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Full text of "Metallurgy Of Cast Iron"

CHAPTER XII.
TAPPING-OUT   AND   STOPPING-UP   FURNACES AND CUPOLAS.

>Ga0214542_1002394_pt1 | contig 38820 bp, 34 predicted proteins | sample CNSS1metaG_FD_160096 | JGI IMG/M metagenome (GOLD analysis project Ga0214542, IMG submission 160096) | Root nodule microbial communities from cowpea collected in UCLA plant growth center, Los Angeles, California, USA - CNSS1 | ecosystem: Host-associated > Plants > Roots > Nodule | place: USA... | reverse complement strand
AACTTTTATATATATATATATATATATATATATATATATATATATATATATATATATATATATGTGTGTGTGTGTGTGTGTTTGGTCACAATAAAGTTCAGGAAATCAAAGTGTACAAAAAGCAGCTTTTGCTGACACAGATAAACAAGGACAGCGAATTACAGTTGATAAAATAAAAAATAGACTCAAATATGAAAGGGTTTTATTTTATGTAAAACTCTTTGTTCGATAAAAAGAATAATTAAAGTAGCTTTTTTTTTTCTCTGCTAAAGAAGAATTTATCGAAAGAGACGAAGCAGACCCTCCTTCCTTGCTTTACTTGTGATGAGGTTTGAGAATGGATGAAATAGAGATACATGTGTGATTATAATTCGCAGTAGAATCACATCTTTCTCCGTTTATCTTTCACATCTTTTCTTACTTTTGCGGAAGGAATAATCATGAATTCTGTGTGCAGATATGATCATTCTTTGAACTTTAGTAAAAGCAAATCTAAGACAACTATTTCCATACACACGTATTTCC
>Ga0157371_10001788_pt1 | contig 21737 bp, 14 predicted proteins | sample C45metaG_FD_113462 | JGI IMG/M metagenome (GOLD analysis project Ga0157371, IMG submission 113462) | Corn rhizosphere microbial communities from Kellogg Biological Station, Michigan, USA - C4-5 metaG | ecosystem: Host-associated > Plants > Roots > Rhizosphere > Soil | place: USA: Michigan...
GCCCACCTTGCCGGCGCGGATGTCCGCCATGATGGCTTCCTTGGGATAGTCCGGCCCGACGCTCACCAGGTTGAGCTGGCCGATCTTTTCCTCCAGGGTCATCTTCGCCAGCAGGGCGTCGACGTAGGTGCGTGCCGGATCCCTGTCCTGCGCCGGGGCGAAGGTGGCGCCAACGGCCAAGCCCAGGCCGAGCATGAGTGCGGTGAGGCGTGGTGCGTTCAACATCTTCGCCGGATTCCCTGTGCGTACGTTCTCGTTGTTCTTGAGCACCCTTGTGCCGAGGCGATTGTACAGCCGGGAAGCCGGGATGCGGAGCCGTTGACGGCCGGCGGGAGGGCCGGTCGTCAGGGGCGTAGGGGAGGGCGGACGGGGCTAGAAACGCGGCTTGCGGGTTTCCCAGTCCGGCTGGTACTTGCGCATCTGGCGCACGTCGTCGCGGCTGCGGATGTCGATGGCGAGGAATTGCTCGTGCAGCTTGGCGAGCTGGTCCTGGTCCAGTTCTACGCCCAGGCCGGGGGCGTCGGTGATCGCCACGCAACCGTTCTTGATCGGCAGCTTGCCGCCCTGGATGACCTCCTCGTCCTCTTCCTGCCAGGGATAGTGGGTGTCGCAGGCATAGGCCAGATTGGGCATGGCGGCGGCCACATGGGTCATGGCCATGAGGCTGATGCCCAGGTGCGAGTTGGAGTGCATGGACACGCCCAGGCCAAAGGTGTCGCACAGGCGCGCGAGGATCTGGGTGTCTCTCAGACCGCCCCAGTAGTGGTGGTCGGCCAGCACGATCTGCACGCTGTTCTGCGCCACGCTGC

It has taken much time, study, and experience to attain the present perfection in controlling the output of a modern furnace. The history of blast furnaces shows many disasters in " breakouts," " boils," and explosions. When all is working well about a furnace everything seems very simple and as if taking care of itself, but it is when all does not go well that one is impressed with the fact that furnacmg is often more like hades let loose than a paradise of comfort, ease, and pleasure. An observing founder standing at a distance watching a furnace being tapped might often be at a loss to understand why a cupola cannot have its " breast'' stopped the same as the ' * notch " of a furnace. The founder often has trouble with cupola tap-holes, which when once started to work badly will often continue to do so throughout the balance of the heat. The secret of the furnaceman being able to stop a notch by hand in the way it is generally done, is that the metal, when all is working well, is left lower •than the notch-hole, about as illustrated at the level O, Fig. 18, page 90. How the metal goes down to such a low level as shown, is a puzzle to the founder who hashich convey the hot blast to the furnace are either coated with an asbestos covering or have their interior lined with fire brick, the same as is done with the " down-comer " which carries the dead gas from the top of the furnace down to the combustion chamber of the hot blast stoves to protect them and prevent loss of heat.gathers on the combustion chambers for a distance of about twenty feet in height, and on the bottom of the stoves, which have openings as at K and H for getting at or cleaning out the stove, or, if shut off, for repairs.d checkered brickres, etc. It may also beency                :|,